8.    Canada – 7,333 kg. Oh, Canada. Kind, peace-loving Canadians certainly love their cars, along with space heaters, hot tubs and other energy-sucking toys. But while many equate Canada's energy sector with the oil sands, it is, in fact, other forms of energy that account for the lion's share of consumption. EcoSpark published a pie chart showing over half (57.6 percent) of Canada's electricity comes from hydro, with coal the second most popular choice at 18 percent. Nuclear is third (14.6 percent), with oil and gas comprising just 6.3 percent and 1.5 percent, respectively.

9.    United States – 6,793 kg. As the world's largest economy and richest nation, the U.S. should obviously be included as a top 10 energy glutton. However, one puzzling fact is that despite annual economic growth, per-capita U.S. energy consumption has remained around the same level since the 1970s. According to the EIA, one explanation is that the U.S. has simply shifted the energy required to satisfy greater consumption to manufacturing centers offshore.

10.    Finland – 6,183 kg. With over a third of its territory above the Arctic Circle, a cold climate, sparse population and a highly industrialized economy, it is no wonder that Finland is among the highest per-capita energy users in Europe. However, according to the International Energy Agency, Finland plans to diversify its economy away from carbon-based fuels, through a shift to renewables, including biomass, and has approved construction of two new nuclear plants.

By Andrew Topf of Oilprice.com

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Leave a comment
  • Tim Bilsky on September 30 2014 said:
    So, all the critics can quit harping on the U.S.'s obscene "gluttony" now. Truthfully, I'm fine with Iceland's consumption. If they have the resources, and use them, in part, to generate revenue and better their standard of living, what's there to argue?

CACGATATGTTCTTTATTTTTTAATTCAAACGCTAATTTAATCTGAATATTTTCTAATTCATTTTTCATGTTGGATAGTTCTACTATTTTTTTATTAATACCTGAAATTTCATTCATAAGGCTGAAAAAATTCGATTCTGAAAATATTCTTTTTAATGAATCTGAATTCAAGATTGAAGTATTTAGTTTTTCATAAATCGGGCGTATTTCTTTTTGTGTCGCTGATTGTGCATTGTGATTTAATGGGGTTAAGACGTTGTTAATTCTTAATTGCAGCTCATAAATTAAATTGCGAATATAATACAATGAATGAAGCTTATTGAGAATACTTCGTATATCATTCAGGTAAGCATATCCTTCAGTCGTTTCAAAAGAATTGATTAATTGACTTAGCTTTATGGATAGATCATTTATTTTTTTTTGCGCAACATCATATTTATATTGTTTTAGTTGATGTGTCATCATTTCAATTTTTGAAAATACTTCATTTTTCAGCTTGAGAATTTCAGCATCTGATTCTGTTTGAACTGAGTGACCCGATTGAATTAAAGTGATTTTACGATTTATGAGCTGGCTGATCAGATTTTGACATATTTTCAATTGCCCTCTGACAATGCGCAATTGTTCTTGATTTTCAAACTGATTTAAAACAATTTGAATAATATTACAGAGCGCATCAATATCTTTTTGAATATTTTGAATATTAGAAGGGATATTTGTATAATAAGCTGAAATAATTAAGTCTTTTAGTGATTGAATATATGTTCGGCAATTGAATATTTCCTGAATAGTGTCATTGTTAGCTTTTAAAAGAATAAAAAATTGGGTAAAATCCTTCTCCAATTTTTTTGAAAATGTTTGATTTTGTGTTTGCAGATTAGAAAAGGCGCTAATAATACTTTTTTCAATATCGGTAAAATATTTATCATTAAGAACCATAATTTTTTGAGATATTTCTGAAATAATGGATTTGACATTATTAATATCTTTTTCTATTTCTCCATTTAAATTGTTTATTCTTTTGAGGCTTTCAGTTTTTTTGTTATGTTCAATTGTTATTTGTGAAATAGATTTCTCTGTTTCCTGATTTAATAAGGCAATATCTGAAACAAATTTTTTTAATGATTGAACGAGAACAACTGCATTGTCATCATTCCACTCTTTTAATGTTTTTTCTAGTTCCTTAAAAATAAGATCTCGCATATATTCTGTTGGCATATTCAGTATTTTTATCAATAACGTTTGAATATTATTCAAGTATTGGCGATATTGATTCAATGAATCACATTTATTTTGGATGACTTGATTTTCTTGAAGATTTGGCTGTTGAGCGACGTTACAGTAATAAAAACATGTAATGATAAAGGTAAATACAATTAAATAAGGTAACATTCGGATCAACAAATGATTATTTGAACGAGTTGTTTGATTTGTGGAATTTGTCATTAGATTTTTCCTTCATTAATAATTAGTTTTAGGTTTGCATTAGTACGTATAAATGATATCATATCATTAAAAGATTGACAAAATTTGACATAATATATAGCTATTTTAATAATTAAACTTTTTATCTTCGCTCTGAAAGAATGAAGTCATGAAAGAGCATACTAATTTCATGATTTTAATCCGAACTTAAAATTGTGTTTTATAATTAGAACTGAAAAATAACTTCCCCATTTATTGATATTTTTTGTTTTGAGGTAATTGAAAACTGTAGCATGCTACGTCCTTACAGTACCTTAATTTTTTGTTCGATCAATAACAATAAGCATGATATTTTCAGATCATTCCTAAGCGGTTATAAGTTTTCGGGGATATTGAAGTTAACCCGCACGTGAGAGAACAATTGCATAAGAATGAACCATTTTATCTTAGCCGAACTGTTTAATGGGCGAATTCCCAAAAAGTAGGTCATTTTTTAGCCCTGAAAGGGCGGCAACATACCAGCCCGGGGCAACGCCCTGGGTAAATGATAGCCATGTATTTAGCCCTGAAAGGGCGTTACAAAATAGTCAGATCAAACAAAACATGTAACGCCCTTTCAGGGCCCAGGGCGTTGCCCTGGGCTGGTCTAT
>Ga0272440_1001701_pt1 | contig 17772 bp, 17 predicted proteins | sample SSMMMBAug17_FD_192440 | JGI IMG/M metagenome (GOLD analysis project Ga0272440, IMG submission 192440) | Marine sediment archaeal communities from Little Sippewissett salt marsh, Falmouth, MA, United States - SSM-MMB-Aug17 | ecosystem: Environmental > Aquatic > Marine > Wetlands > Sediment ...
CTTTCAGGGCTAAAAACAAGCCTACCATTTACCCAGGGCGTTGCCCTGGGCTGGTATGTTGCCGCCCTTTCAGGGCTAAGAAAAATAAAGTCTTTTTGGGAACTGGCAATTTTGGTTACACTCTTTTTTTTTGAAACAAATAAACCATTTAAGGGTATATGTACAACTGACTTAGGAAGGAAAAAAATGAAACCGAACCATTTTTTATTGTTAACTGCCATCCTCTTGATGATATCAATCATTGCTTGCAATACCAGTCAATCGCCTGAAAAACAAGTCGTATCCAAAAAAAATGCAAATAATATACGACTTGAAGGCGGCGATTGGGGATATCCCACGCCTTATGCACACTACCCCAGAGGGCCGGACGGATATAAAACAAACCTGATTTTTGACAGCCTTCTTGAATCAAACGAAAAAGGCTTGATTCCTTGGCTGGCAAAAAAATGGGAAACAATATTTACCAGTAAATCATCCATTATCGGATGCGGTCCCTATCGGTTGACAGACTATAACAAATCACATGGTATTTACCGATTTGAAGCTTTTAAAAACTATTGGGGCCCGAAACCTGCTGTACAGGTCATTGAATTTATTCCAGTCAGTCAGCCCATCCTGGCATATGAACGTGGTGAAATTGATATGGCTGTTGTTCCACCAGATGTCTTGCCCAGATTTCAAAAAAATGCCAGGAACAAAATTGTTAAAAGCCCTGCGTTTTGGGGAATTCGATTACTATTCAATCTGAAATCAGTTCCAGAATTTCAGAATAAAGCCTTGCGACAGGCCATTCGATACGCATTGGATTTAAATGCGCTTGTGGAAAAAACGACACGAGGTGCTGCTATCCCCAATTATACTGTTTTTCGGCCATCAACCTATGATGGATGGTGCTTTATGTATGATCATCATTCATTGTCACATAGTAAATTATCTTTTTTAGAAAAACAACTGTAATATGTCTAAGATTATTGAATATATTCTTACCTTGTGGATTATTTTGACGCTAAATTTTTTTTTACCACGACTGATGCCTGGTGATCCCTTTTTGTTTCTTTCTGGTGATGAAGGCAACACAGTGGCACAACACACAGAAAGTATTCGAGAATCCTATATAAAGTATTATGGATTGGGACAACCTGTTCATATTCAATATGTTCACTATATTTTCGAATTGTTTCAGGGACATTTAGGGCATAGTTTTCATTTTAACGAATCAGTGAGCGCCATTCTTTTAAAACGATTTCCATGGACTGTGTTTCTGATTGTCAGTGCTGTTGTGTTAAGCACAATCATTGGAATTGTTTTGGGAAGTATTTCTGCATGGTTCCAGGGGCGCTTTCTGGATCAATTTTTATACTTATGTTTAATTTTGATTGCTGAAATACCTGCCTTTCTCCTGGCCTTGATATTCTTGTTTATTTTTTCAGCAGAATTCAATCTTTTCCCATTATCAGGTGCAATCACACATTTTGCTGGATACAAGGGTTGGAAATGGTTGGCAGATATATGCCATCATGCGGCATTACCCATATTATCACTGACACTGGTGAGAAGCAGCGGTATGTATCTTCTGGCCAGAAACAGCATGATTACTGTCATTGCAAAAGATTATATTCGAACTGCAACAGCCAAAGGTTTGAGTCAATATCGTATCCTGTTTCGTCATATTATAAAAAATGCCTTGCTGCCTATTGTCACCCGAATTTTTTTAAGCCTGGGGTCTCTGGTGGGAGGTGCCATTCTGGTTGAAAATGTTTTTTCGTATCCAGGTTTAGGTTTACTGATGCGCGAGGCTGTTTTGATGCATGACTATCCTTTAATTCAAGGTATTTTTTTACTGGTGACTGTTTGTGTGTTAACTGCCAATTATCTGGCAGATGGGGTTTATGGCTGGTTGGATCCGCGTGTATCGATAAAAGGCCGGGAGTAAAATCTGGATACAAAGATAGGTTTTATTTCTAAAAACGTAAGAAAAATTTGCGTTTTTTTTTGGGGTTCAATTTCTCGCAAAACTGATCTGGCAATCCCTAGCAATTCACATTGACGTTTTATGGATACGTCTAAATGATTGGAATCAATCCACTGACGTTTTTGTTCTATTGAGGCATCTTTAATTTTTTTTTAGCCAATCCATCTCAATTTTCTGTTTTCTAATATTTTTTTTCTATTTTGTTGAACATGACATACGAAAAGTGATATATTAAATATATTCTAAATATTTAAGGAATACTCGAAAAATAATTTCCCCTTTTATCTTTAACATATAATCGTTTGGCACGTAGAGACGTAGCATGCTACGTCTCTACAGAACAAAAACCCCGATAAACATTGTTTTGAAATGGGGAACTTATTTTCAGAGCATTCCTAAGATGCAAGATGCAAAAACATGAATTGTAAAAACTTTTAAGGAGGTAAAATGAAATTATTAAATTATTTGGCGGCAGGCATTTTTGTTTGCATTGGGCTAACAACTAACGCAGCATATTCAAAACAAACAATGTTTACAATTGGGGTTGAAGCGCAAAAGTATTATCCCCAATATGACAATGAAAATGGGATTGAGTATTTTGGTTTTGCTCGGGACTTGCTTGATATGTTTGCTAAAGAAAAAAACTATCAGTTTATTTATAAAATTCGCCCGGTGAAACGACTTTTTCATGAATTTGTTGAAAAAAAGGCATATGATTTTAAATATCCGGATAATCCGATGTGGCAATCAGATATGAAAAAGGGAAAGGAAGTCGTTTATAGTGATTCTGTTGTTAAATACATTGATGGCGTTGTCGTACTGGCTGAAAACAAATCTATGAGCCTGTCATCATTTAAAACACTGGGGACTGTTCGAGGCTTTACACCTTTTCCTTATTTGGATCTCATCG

• Philip Branton on September 30 2014 said:
    Way to go Tim Blisky........BRAVO..!!

    The way that video link explained ICELAND's gluttony was a classic example of MASS Media Info Psyops and manipulation..!! Just think....if this video was redone to compare how many Iceland citizens DIE for geo-thermal heat compared to how many people are getting killed in the Middle EAST for OIL...and Pipelines......and resource poaching...!!!

    LOL......and did you get a load of the sponsors for PLANET Forward..? They are the same sponsors for BLOOD for OIL...!!

    Dare to wonder what would happen if there was a treaty that resulted in each country having to use its OWN energy resources and not a foreign energy resource...? Talk about a job creator..!! Talk about real innovative solutions..!! Geez, just look how this very website would become even MORE valuable...!?
  • Mark Davison on September 30 2014 said:
    Not only do Icelanders consume more energy than Americans, they consume nearly 3 times more energy than Americans!
  • Peter Harlen on October 01 2014 said:
    Pretty silly measurement. Iceland top. Yeah, but it's almost all renewable. And they need more as it's bloody cold. I notice Finland is let off the hook because it's a cold country. Well, so is Iceland. Again, Canada at 8th., but over half from clean renewable hydro.
    Sorry, but this may list be factually correct, but it means very little (the old 'lies, damned lies & statistics', eh).
  • Tim Bilsky on October 02 2014 said:
    To Philip Branton:

    Yes! Because this website is not too valuable right now.
  • Dan Hill on October 02 2014 said:
    I find this article a little biased.. The truth is this: The coldest countries use the most energy! Understandable. But, interestingly enough, they also use the most renewable energy as well.

    Therefore, you cannot equate this to oil usage. It is simply not true.

    Furthermore, Canada ships a lot of Oil and Natural Gas to the United States. And Canadian Electricity is also sent to the United States. So, realistically, who is the end user?

    Food for thought here.
  • Andrew Topf on October 02 2014 said:
    Peter and Dan:
    You seem to have a problem with the measurement I used: kilograms of oil equivalent per capita. It's a standardized international measure of energy intensity used by the World Bank, IEA and others. If you feel better about converting the numbers to gigajoules, we can do that. Ie. 1 kilogram of oil = 41,868 kilojoules. It doesn't matter whether the country burns oil, used hydro, or geothermal, it can all be broken down to kilograms of oil equivalent. As for the contention that cold countries use the most energy, if that's the case, why aren't Russia, Norway, Sweden ahead of the Southern countries on the list?